As an engineering student in a co-op program, work terms give you incredible experiences that can’t be replicated in the classroom. My co-op term with Thalmic Labs has been no exception! My name is Valentin and I’m a student at the University of Waterloo, working as a Gesture Controls Software Developer at Thalmic. Essentially, this means that I create applications for the coolest technologies and integrate them with the Myo armband. One particular project that I worked on this summer was the integration of the armband with the Parrot AR.Drone 2.0. As expected, flying a quadcopter with your arm is pretty darn cool! This proved to be an awesome project and was also quite an adventure, with lots of spectacular crashes, and broken quadcopter parts.
Before we get to the fun stuff, let me give you a good understanding of how controlling the AR.Drone works. In order to communicate flight commands to the AR.Drone, you have to connect it via a wifi hotspot. You can then set up commands to modify the pitch, yaw, and roll angles of the AR.Drone to effectively control how it flies. You can control the pitch by moving your arm up and down, the yaw by moving your arm from side to side, and the roll by rotating your arm clockwise and counter-clockwise. When all of these angles are at zero, the AR.Drone will hover on the spot; when the angles are changed, you can control its flight.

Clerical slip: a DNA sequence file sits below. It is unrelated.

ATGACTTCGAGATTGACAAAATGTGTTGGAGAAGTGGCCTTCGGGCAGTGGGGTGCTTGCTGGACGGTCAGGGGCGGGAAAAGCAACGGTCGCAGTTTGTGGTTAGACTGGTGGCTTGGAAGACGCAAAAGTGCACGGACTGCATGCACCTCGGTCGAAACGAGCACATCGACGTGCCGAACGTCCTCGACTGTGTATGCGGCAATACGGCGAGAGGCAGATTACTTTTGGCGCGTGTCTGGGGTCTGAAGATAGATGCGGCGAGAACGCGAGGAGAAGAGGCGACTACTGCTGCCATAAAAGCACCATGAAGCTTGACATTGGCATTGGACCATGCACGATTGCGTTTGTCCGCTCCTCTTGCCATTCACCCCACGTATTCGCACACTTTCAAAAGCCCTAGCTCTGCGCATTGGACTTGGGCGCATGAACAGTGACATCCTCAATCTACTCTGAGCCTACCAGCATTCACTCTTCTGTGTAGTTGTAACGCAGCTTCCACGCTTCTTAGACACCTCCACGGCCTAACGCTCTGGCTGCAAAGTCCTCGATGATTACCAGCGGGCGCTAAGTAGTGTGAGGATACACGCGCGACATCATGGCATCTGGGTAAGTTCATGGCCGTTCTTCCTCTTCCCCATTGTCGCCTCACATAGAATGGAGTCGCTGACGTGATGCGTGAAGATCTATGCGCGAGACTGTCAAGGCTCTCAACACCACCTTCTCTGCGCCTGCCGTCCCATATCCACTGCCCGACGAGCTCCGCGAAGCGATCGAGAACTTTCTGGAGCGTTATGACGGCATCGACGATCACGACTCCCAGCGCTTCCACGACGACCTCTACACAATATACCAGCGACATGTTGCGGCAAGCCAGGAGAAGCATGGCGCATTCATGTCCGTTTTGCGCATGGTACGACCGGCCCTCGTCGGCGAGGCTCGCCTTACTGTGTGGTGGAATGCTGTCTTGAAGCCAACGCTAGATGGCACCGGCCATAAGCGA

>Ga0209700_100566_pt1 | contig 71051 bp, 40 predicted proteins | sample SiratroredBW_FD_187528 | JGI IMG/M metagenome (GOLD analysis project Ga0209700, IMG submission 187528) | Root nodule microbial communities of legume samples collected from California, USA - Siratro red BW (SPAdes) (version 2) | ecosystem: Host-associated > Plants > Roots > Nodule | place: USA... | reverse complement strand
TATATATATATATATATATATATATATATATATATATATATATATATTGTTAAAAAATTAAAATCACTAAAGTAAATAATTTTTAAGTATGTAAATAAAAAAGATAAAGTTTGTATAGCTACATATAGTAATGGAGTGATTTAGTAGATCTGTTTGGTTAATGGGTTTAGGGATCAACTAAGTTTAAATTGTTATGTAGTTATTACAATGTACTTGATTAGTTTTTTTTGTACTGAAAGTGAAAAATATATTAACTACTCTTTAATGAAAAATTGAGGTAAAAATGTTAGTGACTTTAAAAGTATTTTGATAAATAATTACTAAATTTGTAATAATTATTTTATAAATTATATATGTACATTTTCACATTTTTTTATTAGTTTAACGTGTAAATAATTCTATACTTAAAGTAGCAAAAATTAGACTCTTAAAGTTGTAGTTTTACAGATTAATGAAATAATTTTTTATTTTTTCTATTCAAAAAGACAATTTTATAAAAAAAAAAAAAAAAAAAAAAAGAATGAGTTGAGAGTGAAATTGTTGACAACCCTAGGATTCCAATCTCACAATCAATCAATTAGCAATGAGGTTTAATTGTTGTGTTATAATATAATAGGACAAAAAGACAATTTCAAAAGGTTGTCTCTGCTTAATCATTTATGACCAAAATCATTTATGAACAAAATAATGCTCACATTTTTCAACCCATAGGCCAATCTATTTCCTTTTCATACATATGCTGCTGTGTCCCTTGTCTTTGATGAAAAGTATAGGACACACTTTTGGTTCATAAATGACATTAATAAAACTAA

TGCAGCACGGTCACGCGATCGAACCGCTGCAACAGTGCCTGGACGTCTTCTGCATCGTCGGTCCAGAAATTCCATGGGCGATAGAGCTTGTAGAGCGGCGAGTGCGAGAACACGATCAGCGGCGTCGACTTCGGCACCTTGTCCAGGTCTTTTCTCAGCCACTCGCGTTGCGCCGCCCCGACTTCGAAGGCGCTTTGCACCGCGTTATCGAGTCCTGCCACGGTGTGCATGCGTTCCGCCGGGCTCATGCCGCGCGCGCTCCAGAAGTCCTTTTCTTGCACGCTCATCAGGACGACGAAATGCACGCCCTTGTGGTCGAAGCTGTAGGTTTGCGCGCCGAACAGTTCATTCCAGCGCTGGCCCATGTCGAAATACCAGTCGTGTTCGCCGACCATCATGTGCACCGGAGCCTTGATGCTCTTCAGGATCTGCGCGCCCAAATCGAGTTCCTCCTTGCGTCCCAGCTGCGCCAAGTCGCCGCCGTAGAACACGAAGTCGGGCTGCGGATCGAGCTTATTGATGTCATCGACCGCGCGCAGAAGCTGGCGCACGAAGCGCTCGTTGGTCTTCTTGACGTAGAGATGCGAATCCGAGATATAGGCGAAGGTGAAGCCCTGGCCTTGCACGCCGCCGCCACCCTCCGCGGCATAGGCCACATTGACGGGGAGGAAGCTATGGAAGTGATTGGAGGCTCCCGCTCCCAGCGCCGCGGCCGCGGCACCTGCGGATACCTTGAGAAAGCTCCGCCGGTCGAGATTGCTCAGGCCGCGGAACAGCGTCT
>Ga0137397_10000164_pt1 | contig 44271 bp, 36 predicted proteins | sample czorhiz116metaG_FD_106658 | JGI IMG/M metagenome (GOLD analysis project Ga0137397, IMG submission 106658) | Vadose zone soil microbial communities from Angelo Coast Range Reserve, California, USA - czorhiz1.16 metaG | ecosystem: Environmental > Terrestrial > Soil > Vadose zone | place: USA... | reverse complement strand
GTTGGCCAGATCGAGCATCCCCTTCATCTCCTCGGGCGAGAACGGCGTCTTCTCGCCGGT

I started the project by looking at the existing open source AR.Drone Free Flight app on iOS. This was actually a nice shortcut in the development process for me since all of the communication for flight commands, which contain the angles mentioned previously, were already taken care of. All that was left was to integrate the Myo armband with the existing app and figure out the best way to control the AR.Drone with my arm.
After lots of experimenting, I decided that keeping your arm flat should make the AR.Drone hover. Moving your arm from side-to-side would cause the AR.Drone to strafe left and right, modifying the yaw angle. Pointing your arm down would cause the AR.Drone to move forward, and pointing your arm up towards the sky would cause it to move back, modifying the pitch angle. We can also make it rotate on its spot by giving it a positive roll angle for rotating right and a negative one to rotate left. Knowing what position your arm is in is trivial thanks to the armband’s motion API. This allows us to know what your arm’s pitch, yaw, and roll are in real time, and from that we’re able to feed commands to the AR.Drone via the Myo armband.
The AR.Drone was just one of the very cool things which I’ve had the opportunity to work on here at Thalmic Labs, and I must say that this has definitely been the best co-op experience I’ve had so far!